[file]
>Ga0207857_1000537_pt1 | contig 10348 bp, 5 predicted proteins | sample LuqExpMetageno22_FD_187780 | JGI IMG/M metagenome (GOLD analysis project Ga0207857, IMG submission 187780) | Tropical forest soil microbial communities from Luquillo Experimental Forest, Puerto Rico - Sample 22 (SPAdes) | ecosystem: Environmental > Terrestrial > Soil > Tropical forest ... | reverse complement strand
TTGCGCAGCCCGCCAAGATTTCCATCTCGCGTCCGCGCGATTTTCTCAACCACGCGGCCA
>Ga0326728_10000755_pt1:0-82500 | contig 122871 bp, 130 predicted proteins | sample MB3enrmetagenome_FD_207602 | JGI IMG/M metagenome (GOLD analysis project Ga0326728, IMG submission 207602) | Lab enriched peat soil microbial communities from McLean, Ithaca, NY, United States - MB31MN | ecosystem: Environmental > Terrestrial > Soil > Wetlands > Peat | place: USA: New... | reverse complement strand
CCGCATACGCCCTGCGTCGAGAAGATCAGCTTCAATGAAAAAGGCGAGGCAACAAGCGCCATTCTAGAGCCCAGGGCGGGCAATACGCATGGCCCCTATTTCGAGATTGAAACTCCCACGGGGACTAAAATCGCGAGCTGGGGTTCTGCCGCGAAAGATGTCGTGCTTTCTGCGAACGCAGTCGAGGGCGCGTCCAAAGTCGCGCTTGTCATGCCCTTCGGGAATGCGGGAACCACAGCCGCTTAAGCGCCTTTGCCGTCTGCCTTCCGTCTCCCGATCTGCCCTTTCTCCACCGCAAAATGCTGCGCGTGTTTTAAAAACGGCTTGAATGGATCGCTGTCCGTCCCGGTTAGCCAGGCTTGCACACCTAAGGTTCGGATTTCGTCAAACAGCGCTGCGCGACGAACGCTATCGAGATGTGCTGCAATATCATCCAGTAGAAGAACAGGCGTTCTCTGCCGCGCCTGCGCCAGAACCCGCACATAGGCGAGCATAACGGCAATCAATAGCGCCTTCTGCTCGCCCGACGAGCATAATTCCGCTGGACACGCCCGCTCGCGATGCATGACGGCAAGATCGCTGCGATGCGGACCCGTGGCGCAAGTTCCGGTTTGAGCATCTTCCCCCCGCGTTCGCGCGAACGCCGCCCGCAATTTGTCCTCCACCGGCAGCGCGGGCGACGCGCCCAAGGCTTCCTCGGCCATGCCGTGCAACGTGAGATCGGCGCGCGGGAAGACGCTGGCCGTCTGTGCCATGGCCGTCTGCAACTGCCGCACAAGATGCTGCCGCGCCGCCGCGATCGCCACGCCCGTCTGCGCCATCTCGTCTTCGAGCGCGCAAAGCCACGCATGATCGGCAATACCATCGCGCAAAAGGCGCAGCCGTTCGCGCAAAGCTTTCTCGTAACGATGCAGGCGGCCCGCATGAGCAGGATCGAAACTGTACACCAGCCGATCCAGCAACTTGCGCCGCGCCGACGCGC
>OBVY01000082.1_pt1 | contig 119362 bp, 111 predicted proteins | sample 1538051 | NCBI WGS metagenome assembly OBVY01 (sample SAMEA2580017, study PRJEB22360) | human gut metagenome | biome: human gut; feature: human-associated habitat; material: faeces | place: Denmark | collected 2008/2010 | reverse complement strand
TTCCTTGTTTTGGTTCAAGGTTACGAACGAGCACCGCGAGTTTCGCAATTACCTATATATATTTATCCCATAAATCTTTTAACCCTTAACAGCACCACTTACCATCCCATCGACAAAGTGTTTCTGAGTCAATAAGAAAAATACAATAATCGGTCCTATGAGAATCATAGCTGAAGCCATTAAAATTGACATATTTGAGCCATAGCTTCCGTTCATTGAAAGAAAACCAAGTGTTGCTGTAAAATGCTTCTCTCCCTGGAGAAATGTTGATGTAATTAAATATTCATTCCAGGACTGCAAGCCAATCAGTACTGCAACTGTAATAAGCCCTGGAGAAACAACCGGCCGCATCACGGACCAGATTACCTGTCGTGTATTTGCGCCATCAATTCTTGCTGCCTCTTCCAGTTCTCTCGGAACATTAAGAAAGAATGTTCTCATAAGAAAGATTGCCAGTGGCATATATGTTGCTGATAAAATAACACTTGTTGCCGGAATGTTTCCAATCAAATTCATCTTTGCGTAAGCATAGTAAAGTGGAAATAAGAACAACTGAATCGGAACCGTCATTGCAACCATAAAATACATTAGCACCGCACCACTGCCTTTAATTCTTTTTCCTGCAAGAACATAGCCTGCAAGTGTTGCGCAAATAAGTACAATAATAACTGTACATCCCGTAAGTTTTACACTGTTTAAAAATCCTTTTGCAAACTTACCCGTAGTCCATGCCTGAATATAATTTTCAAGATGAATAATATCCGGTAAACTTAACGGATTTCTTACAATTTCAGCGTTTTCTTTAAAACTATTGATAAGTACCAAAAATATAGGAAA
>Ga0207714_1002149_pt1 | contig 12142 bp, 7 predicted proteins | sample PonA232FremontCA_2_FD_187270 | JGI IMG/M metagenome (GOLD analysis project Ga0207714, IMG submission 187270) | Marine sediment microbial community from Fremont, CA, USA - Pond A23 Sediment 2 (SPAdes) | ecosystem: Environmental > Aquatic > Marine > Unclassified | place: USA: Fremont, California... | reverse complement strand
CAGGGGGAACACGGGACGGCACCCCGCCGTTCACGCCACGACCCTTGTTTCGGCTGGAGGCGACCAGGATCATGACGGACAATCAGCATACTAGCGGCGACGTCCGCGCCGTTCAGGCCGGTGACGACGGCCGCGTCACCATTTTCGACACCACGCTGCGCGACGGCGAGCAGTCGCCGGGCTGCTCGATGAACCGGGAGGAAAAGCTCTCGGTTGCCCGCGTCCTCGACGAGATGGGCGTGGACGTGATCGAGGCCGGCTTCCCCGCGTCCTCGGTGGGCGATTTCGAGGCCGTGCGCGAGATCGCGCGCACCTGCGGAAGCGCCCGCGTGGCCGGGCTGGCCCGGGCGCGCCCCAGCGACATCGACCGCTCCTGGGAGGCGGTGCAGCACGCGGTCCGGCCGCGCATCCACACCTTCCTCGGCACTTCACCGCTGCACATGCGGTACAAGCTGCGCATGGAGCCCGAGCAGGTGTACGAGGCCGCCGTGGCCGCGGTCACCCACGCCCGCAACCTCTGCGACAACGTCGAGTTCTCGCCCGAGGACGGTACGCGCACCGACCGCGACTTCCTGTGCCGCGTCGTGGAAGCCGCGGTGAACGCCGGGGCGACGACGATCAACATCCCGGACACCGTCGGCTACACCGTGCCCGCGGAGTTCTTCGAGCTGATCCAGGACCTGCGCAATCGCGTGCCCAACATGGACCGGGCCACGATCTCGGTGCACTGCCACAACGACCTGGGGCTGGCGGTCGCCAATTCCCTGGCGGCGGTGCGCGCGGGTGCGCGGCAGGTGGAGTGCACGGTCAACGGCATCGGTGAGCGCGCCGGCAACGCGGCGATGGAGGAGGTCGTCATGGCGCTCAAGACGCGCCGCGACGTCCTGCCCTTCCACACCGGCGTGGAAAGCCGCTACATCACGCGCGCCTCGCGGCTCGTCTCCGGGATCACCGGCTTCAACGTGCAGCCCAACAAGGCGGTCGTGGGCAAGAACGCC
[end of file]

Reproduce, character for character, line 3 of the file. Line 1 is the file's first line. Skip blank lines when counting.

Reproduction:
>Ga0326728_10000755_pt1:0-82500 | contig 122871 bp, 130 predicted proteins | sample MB3enrmetagenome_FD_207602 | JGI IMG/M metagenome (GOLD analysis project Ga0326728, IMG submission 207602) | Lab enriched peat soil microbial communities from McLean, Ithaca, NY, United States - MB31MN | ecosystem: Environmental > Terrestrial > Soil > Wetlands > Peat | place: USA: New... | reverse complement strand